When you download or rip a track, it rarely looks like that. Any track is likely to be "RiPpEd_by_Biggus_Dickus-Band-<AlbumWithTypo>-<TrackNr>_<TruncatedTrackName>.flac" or some such. The ID3 tag is likely to be a mess too. To sort that out I put those files in a folder named for the album. I have a 'namestrip.sh' script that chucks out bits of a filename in the current directory so "namestrip.sh RiPpEd_by_Biggus_Dickus-" would be something to start with. I have a 'replace.sh' script that takes a sed pattern and replaces the first match within a filename with the replacement value. I can make it replace all the matches with an extra parameter. With the filename in order, I move the new album folder to the appropriate directory in my structure and once it's there I once again enter the album folder and run the 'recode.sh' script which assumes the folder and filename format that I already described, checks if the file is 192KBit CBR MP3 and if not decodes it to WAV and then recodes it as that. Then finally it adds an ID3 tag populated with the information gleaned from the folder/filename structure.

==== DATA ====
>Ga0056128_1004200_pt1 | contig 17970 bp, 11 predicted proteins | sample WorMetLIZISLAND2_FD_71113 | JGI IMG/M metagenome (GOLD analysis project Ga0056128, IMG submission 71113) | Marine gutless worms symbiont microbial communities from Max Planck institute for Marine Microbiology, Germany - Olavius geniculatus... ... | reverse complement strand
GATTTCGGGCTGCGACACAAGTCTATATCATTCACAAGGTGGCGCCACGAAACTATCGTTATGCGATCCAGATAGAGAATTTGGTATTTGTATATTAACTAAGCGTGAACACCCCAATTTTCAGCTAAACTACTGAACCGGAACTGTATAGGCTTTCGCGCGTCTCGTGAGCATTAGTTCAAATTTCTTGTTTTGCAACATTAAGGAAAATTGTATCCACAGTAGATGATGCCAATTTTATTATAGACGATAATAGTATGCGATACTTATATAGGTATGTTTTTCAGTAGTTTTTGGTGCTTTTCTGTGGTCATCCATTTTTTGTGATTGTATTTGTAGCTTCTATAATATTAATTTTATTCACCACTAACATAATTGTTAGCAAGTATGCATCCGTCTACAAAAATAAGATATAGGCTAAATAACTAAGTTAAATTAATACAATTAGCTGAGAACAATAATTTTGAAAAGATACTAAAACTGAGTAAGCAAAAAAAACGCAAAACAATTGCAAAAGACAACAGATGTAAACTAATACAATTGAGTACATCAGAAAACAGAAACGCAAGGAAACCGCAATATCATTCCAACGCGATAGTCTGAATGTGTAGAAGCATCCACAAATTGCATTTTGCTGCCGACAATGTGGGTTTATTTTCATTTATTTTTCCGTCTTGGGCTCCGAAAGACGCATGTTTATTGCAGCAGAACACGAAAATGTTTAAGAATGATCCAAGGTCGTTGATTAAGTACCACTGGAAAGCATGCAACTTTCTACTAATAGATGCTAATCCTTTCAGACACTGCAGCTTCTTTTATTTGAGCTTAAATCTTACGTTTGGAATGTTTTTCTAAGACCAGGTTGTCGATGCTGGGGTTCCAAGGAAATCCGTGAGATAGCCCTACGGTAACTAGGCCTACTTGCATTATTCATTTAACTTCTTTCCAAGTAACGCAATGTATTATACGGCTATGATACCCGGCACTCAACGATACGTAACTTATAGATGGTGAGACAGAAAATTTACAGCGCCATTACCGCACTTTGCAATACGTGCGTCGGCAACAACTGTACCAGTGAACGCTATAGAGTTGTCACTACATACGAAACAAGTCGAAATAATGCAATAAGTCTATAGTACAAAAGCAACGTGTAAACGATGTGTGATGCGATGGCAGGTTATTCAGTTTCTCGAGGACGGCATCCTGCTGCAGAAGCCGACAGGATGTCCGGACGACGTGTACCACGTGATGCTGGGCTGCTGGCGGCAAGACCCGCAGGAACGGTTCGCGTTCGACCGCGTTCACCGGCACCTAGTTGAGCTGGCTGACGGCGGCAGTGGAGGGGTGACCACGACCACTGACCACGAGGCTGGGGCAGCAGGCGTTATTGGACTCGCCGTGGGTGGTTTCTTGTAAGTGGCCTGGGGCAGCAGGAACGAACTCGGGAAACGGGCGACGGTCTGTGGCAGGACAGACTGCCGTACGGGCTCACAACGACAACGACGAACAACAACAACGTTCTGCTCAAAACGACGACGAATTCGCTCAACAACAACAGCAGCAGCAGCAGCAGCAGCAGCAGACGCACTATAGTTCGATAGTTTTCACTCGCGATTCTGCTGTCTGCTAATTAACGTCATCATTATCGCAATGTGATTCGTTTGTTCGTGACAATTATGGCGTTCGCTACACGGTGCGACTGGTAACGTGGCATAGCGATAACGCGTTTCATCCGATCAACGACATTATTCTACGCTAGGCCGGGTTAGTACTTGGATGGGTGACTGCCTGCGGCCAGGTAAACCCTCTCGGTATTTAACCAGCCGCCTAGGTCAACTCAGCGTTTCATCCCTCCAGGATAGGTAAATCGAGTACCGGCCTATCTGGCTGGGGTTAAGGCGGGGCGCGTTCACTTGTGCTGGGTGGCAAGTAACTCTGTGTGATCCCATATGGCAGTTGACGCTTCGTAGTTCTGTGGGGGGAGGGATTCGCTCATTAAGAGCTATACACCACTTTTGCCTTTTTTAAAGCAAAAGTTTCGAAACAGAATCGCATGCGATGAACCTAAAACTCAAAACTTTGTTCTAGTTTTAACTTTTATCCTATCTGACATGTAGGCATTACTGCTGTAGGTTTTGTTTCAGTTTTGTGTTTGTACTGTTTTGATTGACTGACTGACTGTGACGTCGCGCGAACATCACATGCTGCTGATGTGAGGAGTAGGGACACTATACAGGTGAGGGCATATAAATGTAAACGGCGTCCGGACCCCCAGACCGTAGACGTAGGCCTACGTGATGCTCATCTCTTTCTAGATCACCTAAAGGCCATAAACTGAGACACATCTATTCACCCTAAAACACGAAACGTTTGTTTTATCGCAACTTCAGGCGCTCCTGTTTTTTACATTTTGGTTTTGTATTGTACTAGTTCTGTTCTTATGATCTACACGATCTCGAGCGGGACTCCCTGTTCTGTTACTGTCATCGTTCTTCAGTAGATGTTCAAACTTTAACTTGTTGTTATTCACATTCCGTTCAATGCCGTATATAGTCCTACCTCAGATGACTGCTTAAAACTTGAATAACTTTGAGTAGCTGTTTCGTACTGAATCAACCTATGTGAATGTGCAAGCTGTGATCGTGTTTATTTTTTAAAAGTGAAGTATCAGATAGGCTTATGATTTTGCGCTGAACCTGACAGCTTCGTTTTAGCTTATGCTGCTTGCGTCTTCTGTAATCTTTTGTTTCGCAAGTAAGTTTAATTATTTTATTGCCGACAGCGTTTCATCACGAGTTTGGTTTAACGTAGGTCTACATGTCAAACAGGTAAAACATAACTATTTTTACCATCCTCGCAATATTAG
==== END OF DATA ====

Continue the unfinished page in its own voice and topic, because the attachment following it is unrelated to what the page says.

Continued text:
I spent an hour I think writing those scripts and they've saved me AGES in time working out what's what. If I had to do that with Windows, I'd need a program that would help me with that and I'd be bound to the format the program thinks I should use which might not be what I want to use.

I believe that if you want to learn Linux/Unix, your first and most important starting point is the shell. Just simple bash will let you do a *LOT* of stuff that you'd currently think you need a program for. If you can't make the system do what you want using just the shell and the various programs already available to you, *that* is when you break out the big guns and work on doing things in Python, C, C++, Perl or what have you. And when you decide which language is right for you, the answer is simply the language that lets you do what you need to do the easiest and the quickest. Nobody does ASM these days, but if that's all you know it's automatically the best tool for the job until you've learned something more appropriate.

Edited by Cooper